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Summer of Sculpture at The Tetley



6 MAY – 30 JULY 2017


The Tetley’s summer exhibition brings together new and recent works by London based artist Jessie FloodPaddock, with the Oak Tree series of sculptures, drawings and prints by the celebrated 20th century sculptor, the late Kenneth Armitage.


In 2013, FloodPaddock was awarded the Kenneth Armitage Fellowship, which enabled her to live and work in Armitage’s central London studio for two years. Refinding brings this private conversation between these two artists into the gallery for the first time, marking the 101st anniversary of Armitage’s birth in his home city and Flood-Paddock’s first exhibition in a public gallery outside London.

Refinding features a significant new commission by Flood-Paddock that fills the triple height of The Tetley’s Leeds Beckett Atrium. Often incorporating scaled up commonplace objects, Flood- Paddock’s practice represents the everyday and the overlooked, encouraging audiences to ‘refind’ meanings and have fresh encounters with familiar objects. For her new commission, Flood-Paddock directly references a sculpture that was lost and refound.


Jessie Flood-Paddock - Snack 16, 2015 - Silk, dip dyed cotton, epoxy resin, jute, Jesmonite, spray p


The ‘Vasa Lion’ is the figurehead of the 17th century Swedish warship that was excavated almost intact in the 1960s after sinking in the first 20 minutes of its maiden voyage in 1628. Flood-Paddock’s new sculpture is a reflection of this iconic rediscovered sculpture, changing its material and scale.

The exhibition’s title Refinding also refers to Flood-Paddock’s rediscovery of Armitage’s work. Flood-Paddock was particularly interested in Armitage’s Richmond Oak series of bronze trees, drawings and etchings produced between 1975 and 1986. Interviewed by John McEwen in 1991 Armitage talked about his first encounter with the oak trees in Richmond park "One day in 1975, in the spring, I suddenly saw them... everywhere I looked it was a revelation, the trees were alive... And from then on I was hooked absolutely, and I went usually about three times a week, sometimes early in the morning, as early as I could get there before the gates were open… and I had the place to myself. And I took sketchbooks and eventually [worked] etchings on the spot. And it made me very happy to be there".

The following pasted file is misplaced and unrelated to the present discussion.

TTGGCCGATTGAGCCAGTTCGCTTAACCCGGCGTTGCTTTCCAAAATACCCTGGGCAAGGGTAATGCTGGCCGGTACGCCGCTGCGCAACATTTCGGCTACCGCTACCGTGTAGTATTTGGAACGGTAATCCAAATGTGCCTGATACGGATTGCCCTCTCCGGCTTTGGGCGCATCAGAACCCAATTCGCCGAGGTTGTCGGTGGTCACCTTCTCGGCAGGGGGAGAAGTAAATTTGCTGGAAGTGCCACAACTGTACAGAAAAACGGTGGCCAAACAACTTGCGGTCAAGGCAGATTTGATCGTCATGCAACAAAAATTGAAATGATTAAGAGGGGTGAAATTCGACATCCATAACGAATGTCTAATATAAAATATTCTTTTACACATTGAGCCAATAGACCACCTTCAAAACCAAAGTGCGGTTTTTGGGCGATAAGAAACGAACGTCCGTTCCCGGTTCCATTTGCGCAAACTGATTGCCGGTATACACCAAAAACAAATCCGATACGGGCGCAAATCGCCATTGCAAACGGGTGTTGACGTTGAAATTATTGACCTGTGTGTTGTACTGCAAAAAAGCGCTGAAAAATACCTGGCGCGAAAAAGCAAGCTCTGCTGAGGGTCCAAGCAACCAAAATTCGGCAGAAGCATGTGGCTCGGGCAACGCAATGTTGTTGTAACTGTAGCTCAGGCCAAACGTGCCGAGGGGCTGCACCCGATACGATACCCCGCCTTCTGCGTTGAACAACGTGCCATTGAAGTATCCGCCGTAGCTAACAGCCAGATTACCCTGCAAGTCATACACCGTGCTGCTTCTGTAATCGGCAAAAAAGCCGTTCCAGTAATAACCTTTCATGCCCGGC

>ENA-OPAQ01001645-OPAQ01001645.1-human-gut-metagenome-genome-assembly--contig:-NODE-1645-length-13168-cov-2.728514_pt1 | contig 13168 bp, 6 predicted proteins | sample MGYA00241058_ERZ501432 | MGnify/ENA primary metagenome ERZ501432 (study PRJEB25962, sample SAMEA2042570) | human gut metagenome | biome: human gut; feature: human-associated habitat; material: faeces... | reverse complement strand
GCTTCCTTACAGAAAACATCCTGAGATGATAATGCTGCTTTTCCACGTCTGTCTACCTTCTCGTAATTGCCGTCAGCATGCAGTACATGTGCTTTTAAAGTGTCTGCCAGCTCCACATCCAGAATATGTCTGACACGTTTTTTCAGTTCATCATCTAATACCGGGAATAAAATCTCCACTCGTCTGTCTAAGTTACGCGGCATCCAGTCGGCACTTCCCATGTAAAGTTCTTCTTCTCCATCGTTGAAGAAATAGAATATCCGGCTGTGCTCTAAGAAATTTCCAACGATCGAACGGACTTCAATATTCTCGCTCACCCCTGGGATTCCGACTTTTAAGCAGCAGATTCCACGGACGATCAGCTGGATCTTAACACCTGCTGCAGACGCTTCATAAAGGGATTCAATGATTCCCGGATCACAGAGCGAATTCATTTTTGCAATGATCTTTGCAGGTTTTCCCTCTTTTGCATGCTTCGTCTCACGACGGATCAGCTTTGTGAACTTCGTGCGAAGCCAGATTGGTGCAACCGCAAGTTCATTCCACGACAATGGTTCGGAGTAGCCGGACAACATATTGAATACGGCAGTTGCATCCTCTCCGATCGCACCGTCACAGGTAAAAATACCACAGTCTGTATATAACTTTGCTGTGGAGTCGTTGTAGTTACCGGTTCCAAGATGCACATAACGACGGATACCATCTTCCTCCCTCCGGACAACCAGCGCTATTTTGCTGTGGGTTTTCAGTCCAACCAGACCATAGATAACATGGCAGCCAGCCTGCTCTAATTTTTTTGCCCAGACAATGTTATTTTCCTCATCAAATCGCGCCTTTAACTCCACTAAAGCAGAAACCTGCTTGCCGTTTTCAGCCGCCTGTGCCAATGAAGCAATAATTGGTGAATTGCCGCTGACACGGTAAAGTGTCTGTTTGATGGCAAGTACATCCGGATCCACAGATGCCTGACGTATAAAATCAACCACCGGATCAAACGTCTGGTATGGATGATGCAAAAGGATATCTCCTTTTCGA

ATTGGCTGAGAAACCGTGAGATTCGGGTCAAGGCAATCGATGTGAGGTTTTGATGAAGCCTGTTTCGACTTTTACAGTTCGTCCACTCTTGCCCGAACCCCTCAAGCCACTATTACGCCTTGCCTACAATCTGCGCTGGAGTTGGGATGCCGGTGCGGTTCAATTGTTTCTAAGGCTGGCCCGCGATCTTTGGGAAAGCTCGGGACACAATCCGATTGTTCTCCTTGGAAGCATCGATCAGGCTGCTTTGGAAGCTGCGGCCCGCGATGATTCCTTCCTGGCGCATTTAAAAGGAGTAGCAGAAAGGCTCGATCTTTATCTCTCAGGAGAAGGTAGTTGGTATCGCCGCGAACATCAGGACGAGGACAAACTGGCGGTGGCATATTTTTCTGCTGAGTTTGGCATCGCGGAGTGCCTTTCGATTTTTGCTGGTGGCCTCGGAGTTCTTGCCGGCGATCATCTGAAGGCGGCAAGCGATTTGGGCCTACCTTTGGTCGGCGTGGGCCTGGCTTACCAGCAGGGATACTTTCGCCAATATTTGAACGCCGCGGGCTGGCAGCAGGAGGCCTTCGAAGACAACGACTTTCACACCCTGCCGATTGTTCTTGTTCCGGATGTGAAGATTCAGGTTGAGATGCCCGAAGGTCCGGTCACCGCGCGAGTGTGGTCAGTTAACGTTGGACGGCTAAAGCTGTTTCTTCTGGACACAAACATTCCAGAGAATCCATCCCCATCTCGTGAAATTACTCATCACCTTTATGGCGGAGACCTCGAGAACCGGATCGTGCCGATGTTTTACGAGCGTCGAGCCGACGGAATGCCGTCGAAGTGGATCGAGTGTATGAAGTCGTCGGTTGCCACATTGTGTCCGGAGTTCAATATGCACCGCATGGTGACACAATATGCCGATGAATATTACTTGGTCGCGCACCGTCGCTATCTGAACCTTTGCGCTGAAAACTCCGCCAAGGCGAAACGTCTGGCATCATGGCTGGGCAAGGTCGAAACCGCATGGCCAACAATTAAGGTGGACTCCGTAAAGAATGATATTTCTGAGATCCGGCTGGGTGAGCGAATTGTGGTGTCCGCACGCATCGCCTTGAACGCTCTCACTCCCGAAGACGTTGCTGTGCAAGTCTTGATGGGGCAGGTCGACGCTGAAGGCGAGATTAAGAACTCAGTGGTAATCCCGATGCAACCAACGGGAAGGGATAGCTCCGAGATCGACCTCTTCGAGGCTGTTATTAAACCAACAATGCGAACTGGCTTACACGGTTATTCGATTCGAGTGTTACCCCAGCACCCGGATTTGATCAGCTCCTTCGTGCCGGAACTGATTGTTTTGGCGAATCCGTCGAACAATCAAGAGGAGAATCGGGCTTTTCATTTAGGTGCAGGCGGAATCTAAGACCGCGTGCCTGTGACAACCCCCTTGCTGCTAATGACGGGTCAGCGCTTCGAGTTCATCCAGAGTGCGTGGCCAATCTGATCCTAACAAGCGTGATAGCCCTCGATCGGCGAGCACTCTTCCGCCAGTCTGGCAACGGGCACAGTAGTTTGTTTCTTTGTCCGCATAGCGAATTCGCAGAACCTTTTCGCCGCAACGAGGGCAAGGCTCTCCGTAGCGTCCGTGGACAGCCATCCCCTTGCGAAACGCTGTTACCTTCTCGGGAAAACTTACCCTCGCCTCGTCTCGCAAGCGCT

Kenneth Armitage (1916 - 2002) - Green Park, 1983 – Bronze - The Kenneth Armitage Foundation collect

Extending outside the gallery spaces at The Tetley, Kenneth Armitage’s monumental Richmond Oak 1985,will sit at the front entrance to the building throughout the exhibition. A fully illustrated catalogue will accompany the exhibition, and will be available from 3 June 2017.

Refinding forms part of the Armitage Centenary programme in his home city, which includes the exhibition Kenneth Armitage: Sculpture and Drawing of the 1950s at the Stanley and Audrey Burton Gallery, and a series of events in partnership with the Kenneth Armitage Foundation.


Refinding is supported by The Kenneth Armitage Foundation and Carl Freedman Gallery. Jessie Flood-Paddock’s new commission is supported by the Henry Moore Foundation and The Elephant Trust.



Exhibition Launch

Friday 5 May, 6.00-8.00 pm, free


Jessie Flood-Paddock In Conversation

Saturday 6 May, 2.00 pm, free



Jenny Steele: This House for Building

March – May 2017

This House for Building is a residency by artist Jenny Steele that will explore the architectural history of The Tetley building, and the wider social and cultural period of art and design during the building's construction in 1931. In particular, Steele is exploring the production of modernist screen printed textiles and wallpaper design within this period in northern England, and how this relates to the present day.

Steele is principally interested in exploring the boundaries between crafts, architecture, design and fine art which were very fluid in this period. Throughout the era between 1990-1939 there was a much closer connection between the artist/designer and the manufacturer, with blurred boundaries between fine art, decorative art and consumer culture, which has now separated, with stigma between artistic and commercial areas.

Throughout the residency a programme of Open Studio days and events will create opportunities for audiences to engage with the project. In response to this research, Steele will create a series of drawings, prints and assemblages exhibited in The Tetley Bar & Kitchen, exhibited from May 2017.

This House is for Building is supported by Grants for the Arts from Arts Council England.




From August 2017

Selected from a series of proposals by artists, designers and architects in the exhibition ‘Think Play Do’ presented at The Tetley in Summer 2015, artist Matthew Houlding’s design proposes a unique and fantastical playscape for The Tetley’s Brewery Green.

Inspired by Modernist West Coast American architecture , the sculpture is designed as an interactive artwork , working with the idea of ‘Inside the Outside’. Incorporating wall structures with coloured perspex, geometric shapes, landscaped features and a life-size palm tree, this temporary public artwork will provide an armature for intergenerational play and recreation.

Titled The Sun Shines Everyday For Ever, Houlding’s playable sculpture will be installed in July with a celebratory event-packed launch as part of The Tetley’s annual ‘Weekender’ on Saturday 5 and Sunday 6 August.

The Sun Shines Everyday For Ever is supported by ASDA Foundation and Leeds Inspired.


Matthew Houlding, - The Sun Shines Everyday For Ever, 2016 – Model - Photo Credit The Tetley. Image